Agriculture is the answer to Ghana's problems - John Dumelo
John Dumelo says a vibrant agricultural sector could quench Ghana's thirst for imported products and "solve problems".
The actor who owns a three-acre cassava farm in the Manya Krobo community in the Eastern Region in separate tweets Thursday explained why agriculture has the answer to most of Ghana's problems.
He noted that most of the imports to Ghana were agro-based, adding that a vibrant Agric sector could supply Ghanaian factories with the raw materials needed to produce such products.
He posted: "Agriculture has the answer to most of Ghana’s problems. Most of our imports are agro-based. Imagine Ghana having large factories producing rice, meat products, tomato paste etc? There will be no need to import, we will export our surplus. It’s also important to note that these factories should be wholly Ghanaian owned. Change starts with us. Let’s start small in our own way to make agriculture great again!".
His comments come days after President Akufo-Addo attributed the depreciation of the cedi to Ghanaians tastes for foreign goods.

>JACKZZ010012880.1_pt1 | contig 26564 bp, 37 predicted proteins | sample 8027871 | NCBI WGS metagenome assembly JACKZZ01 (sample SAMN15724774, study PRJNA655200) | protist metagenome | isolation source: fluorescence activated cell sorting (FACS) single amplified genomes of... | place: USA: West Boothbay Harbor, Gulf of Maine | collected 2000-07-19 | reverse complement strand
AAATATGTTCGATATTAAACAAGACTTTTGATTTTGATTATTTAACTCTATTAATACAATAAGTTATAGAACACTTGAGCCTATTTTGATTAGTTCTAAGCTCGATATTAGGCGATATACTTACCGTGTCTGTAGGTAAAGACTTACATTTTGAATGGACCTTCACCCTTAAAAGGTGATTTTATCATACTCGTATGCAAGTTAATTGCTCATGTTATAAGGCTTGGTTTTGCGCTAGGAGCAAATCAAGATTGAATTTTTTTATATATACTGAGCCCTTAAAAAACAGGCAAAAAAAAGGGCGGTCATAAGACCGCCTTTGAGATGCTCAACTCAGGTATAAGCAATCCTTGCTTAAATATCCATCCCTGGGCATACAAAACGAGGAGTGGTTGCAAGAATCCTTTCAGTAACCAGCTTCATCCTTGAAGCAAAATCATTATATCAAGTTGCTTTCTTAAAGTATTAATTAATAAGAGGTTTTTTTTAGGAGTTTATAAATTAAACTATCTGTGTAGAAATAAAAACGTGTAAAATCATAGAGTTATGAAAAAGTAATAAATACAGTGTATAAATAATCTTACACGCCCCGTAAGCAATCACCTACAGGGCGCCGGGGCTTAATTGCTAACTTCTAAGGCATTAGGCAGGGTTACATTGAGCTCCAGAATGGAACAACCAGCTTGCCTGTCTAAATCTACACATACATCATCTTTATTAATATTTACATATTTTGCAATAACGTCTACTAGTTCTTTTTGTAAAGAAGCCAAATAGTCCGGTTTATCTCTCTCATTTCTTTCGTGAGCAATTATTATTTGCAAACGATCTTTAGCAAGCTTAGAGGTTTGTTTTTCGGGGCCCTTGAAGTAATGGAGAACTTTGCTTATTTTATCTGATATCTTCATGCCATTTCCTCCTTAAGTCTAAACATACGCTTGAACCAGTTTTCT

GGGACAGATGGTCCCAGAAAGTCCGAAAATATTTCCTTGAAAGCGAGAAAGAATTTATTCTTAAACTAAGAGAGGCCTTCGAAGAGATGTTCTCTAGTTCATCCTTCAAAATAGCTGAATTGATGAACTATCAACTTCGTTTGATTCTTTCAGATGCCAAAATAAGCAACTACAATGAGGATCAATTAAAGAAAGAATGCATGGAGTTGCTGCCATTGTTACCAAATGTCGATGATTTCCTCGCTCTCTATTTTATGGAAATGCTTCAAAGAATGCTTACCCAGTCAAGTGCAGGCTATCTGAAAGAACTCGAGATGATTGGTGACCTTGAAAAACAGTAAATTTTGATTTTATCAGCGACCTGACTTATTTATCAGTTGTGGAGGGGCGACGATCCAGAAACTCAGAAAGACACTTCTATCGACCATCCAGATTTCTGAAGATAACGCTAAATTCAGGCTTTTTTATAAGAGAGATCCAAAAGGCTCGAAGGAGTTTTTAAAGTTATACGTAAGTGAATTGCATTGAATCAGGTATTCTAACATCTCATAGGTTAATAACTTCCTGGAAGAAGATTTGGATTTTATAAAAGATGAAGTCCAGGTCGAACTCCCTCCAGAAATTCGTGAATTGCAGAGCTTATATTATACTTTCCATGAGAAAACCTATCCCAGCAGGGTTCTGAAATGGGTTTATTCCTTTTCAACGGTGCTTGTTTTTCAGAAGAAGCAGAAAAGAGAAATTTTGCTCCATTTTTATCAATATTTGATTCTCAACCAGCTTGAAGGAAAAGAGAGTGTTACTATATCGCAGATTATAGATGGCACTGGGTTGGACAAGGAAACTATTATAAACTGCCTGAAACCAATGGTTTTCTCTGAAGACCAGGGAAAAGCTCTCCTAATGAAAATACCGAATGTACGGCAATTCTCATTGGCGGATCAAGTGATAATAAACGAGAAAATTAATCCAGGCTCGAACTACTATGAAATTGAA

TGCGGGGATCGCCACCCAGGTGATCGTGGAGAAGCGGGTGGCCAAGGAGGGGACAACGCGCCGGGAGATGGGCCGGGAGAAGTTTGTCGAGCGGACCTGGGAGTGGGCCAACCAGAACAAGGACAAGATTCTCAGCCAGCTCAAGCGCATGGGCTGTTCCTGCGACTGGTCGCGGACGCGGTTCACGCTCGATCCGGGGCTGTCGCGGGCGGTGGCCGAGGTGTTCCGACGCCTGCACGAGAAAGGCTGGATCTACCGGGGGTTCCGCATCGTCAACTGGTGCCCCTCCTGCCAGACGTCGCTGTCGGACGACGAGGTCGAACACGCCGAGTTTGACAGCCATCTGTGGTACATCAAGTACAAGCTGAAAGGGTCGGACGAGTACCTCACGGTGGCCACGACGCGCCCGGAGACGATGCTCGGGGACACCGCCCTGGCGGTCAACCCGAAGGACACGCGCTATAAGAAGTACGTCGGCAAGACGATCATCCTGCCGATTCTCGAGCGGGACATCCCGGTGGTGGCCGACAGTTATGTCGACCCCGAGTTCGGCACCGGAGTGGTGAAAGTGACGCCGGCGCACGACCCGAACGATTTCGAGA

According to the President, if Ghanaians manufactured some of the many products they import and or patronised locally made goods, the local currency’s yearly depreciation will not occur.
“I am thinking that our public discourse should also begin to focus much more on some of the structural problems involved in our currency. Yes, there are moments when you can fall…but there are structural problems we so far, do not articulate loudly enough in my view.
“We live in a country where we are overly dependent on the importation of things for our daily sustenance, things we can produce we continue to import them and at the same time, we don’t generate enough exports.
“That is the issue on the current account, the persistent deficit in our national income statistics on current account. That is what gives rise to the frailty or our currency,” the President said.
He was addressing a delegation from the Ghana Bar Association (GBA) led by their president, Anthony Forson.